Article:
We all know what conventional economists say about the future of Latin America: Venezuela, Argentina, Bolivia and other countries that pursue populist policies will go downhill, whereas Chile, Peru, Colombia and others that pursue "responsible" economic policies will do great.
So when I interviewed the most unconventional among the best-known U.S. economists -- Nobel Prize winner Paul Krugman -- last week, I was eager to know whether he agrees with the conventional wisdom on Latin America.
Krugman, who has just published a book titled 'End This Depression Now!' -- where he argues that the United States and Europe should increase their economic stimulus packages to jumpstart the world economy, rather than continuing to cut public spending -- is often cited by Latin América's populist governments as a supporter of their big spending policies.
Earlier this year, Argentina's President Cristina Fernández de Kirchner enthusiastically cited in a speech one of Krugman's 'Conscience of a Liberal' blogs in The New York Times, in which he stated that Argentina's economy is getting unfair treatment from the media.
Asked whether he agrees with mainstream U.S. economists that Latin América's "populist" governments will end up destroying their economies, while "responsible" governments will do much better, Krugman surprised me for being much closer to the mainstream -- at least on this issue -- than one might have suspected.
"The little bit that we know is that the old rules still apply: If you print money to cover your bills even when the economy is not in a recession, you will get high inflation. If you follow irresponsible populist policies, it will hurt growth. So I don't think that Venezuela is any kind of role model," he said.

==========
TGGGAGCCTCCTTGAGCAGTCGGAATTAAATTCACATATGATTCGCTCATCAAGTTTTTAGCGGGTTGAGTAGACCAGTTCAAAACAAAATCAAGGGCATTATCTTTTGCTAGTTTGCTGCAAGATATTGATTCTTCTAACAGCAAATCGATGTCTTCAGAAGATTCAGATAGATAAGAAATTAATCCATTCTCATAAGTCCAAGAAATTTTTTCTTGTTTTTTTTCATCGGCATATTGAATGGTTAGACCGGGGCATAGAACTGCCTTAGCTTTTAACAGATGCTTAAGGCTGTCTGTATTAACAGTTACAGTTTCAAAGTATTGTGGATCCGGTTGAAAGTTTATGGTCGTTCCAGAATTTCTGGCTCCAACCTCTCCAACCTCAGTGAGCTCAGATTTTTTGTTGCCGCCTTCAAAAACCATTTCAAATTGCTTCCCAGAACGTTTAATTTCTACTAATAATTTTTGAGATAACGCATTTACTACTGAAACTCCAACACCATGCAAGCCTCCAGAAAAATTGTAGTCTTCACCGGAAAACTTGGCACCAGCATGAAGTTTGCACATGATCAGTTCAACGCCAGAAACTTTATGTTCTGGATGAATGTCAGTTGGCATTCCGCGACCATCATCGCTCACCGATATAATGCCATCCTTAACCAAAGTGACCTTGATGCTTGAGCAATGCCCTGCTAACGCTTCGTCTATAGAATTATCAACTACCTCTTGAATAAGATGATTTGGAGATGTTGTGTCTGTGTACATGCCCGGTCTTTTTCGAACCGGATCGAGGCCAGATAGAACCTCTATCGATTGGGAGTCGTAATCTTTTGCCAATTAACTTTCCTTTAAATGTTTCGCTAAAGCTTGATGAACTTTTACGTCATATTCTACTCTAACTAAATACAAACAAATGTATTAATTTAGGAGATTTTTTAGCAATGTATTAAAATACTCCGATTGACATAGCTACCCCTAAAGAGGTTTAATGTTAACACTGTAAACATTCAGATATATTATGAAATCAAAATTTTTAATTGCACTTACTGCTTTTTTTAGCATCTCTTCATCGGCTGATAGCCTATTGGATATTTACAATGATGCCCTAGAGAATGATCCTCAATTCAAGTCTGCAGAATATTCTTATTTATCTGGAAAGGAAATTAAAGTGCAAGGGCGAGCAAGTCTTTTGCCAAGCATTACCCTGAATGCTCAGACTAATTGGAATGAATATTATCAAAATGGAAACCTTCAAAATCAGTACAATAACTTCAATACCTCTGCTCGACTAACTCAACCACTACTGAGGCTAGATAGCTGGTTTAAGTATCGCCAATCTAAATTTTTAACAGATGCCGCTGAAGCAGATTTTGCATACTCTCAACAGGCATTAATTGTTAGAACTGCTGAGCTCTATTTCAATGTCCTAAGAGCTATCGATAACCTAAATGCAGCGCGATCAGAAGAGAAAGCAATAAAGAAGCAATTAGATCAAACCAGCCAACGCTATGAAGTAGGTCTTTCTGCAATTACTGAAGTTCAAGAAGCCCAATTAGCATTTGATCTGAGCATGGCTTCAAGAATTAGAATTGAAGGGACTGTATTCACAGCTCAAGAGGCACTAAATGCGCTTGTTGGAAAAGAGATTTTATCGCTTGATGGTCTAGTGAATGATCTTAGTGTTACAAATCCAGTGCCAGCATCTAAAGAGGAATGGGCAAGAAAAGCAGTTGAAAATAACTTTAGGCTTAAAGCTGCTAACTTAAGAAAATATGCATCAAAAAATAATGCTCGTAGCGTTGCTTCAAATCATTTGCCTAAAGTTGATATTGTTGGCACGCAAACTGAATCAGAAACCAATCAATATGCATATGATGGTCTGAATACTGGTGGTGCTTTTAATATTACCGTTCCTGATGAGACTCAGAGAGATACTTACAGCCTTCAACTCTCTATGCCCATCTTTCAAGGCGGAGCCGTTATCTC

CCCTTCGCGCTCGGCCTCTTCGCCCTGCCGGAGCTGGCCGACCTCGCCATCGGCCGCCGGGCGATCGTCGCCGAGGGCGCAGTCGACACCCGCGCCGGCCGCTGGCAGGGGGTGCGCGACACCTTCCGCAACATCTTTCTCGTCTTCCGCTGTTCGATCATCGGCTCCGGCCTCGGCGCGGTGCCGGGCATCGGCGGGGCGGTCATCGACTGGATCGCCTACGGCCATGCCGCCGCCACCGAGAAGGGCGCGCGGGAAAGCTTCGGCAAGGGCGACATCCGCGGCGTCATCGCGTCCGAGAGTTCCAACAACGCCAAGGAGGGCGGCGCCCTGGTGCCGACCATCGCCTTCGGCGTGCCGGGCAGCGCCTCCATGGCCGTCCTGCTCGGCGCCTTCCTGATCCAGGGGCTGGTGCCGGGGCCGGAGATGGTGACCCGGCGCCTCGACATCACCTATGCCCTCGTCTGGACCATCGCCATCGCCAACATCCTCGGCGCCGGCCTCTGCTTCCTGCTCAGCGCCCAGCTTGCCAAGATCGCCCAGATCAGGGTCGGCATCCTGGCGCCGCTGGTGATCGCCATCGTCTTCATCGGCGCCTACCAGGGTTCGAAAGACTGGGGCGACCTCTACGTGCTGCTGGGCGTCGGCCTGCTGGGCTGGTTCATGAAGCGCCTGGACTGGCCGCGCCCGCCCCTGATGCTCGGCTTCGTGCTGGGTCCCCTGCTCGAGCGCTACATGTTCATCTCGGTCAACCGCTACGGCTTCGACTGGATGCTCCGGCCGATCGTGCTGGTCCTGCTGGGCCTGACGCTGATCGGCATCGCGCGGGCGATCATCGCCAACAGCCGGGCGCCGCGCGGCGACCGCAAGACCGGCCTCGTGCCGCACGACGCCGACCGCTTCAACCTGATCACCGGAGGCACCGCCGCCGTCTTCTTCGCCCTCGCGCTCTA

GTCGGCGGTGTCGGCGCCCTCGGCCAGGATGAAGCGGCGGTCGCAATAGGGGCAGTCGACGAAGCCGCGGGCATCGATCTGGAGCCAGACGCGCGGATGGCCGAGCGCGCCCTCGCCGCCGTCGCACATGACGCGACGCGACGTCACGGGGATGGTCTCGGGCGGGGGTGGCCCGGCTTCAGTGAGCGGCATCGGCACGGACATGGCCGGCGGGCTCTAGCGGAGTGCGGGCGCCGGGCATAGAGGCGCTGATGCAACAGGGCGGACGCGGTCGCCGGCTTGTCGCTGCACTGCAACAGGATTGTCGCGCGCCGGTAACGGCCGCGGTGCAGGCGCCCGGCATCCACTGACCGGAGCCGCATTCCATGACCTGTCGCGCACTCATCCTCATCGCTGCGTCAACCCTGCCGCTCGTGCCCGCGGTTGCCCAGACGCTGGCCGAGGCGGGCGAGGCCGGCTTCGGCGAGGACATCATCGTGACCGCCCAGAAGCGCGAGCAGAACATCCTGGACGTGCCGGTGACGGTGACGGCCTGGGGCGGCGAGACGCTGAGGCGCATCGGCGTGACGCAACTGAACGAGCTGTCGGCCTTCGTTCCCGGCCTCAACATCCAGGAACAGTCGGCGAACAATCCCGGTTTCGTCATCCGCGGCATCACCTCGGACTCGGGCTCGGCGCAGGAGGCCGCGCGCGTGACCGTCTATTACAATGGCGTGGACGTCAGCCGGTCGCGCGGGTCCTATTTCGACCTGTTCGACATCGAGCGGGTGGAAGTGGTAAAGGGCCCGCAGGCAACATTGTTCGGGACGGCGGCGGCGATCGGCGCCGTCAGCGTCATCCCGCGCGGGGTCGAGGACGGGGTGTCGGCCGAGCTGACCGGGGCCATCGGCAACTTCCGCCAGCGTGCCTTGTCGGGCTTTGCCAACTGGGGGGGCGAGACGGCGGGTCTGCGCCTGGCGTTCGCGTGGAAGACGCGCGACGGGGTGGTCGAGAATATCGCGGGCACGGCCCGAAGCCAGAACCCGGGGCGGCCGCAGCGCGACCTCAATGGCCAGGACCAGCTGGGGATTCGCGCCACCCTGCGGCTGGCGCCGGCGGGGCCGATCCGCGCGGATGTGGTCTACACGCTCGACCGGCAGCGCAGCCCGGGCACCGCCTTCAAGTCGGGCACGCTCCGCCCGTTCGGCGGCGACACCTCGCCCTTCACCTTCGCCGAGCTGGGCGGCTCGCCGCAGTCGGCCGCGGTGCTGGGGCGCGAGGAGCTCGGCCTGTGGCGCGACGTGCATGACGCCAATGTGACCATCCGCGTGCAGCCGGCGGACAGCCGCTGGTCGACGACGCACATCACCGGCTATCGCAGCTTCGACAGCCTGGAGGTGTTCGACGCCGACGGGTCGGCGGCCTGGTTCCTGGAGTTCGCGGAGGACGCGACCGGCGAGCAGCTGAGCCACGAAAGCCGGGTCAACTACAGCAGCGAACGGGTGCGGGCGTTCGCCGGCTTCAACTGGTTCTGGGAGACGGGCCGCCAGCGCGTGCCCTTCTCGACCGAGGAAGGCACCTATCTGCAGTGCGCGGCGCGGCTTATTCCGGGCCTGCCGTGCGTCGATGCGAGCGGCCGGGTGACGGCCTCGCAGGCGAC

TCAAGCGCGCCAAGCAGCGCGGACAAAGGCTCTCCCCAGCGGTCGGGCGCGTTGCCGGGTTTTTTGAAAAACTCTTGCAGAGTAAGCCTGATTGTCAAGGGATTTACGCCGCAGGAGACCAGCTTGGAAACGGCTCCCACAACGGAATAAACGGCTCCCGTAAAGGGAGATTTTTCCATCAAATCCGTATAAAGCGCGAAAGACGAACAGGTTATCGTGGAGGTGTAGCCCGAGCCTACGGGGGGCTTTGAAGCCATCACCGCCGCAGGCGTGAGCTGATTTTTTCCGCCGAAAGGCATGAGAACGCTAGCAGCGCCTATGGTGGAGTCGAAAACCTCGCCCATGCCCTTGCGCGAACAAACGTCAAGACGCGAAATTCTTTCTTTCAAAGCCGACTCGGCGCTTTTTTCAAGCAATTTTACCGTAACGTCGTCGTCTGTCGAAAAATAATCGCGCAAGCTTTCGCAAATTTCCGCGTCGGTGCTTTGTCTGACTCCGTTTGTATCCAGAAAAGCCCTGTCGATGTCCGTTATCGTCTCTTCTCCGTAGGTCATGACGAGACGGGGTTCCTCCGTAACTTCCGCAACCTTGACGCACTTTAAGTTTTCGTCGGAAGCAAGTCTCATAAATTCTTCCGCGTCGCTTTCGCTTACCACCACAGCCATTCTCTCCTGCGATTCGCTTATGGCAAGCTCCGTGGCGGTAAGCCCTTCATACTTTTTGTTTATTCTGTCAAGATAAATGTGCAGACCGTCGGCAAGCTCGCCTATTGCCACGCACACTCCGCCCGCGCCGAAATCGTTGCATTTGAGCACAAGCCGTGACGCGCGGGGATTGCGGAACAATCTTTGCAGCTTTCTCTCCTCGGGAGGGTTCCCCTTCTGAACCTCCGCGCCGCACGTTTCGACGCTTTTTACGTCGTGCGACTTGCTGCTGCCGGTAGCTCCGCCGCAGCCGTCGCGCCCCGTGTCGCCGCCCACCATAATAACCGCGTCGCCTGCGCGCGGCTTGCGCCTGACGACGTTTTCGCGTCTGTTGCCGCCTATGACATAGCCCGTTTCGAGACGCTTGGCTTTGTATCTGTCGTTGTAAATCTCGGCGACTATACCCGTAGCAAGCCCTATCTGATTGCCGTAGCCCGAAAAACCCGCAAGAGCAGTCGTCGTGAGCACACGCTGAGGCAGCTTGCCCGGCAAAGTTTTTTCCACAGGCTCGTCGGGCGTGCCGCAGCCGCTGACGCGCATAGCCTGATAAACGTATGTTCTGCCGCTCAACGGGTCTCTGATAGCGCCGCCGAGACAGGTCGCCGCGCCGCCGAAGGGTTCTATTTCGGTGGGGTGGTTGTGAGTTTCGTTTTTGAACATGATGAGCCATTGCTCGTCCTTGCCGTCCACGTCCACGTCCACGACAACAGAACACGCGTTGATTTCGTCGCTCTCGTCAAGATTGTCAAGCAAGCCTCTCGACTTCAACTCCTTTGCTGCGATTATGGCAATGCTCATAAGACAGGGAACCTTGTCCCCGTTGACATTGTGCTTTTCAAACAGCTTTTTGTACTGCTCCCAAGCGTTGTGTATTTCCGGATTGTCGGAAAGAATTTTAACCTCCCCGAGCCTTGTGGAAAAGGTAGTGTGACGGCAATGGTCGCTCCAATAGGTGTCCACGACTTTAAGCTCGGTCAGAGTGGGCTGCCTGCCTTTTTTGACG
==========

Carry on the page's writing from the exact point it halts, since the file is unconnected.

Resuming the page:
"On the other hand, the hard-line free market stuff has not worked the way it was supposed to," he added. "We had heard promises of great growth in México for decades now, and México is not terrible now, but it certainly has not had the kind of takeoff. The economies that seem to do the best are the ones that seem to have somewhat middle-of- the road policies, that are basically free market, responsible fiscal policies, but also make some serious efforts at poverty reduction, Brazil being the obvious case."
Asked about Argentina, he said that "it's not a good story either, although it's not in the Venezuelan league."
On whether he is more optimistic about Brazil or México, he said that "while I am not a dire pessimist about México," Brazil right now looks more promising. "I don't think there is an easy policy explanation about why Brazil has done better. It just seems that there seems to be more of an entrepreneurial drive," he said.
Asked what would be his advice for México's virtual president-elect Enrique Peña Nieto, Krugman said that México has been pursuing sound economic policies, but that now "it needs to work on all the boring but necessary stuff: education, infrastructure and rule of law, which is a big issue for México."
"The best thing you could do for the Mexican economy would be to control the drug trade and the crime wave, and hope that the re-shoring of production from China (to México) finally generates the economic miracle we keep waiting for," he added.
Andrés Oppenheimer is a Latin America correspondent for the Miami Herald, 1 Herald Plaza, Miami, Fla. 33132. Send e-mail to: firstname.lastname@example.org.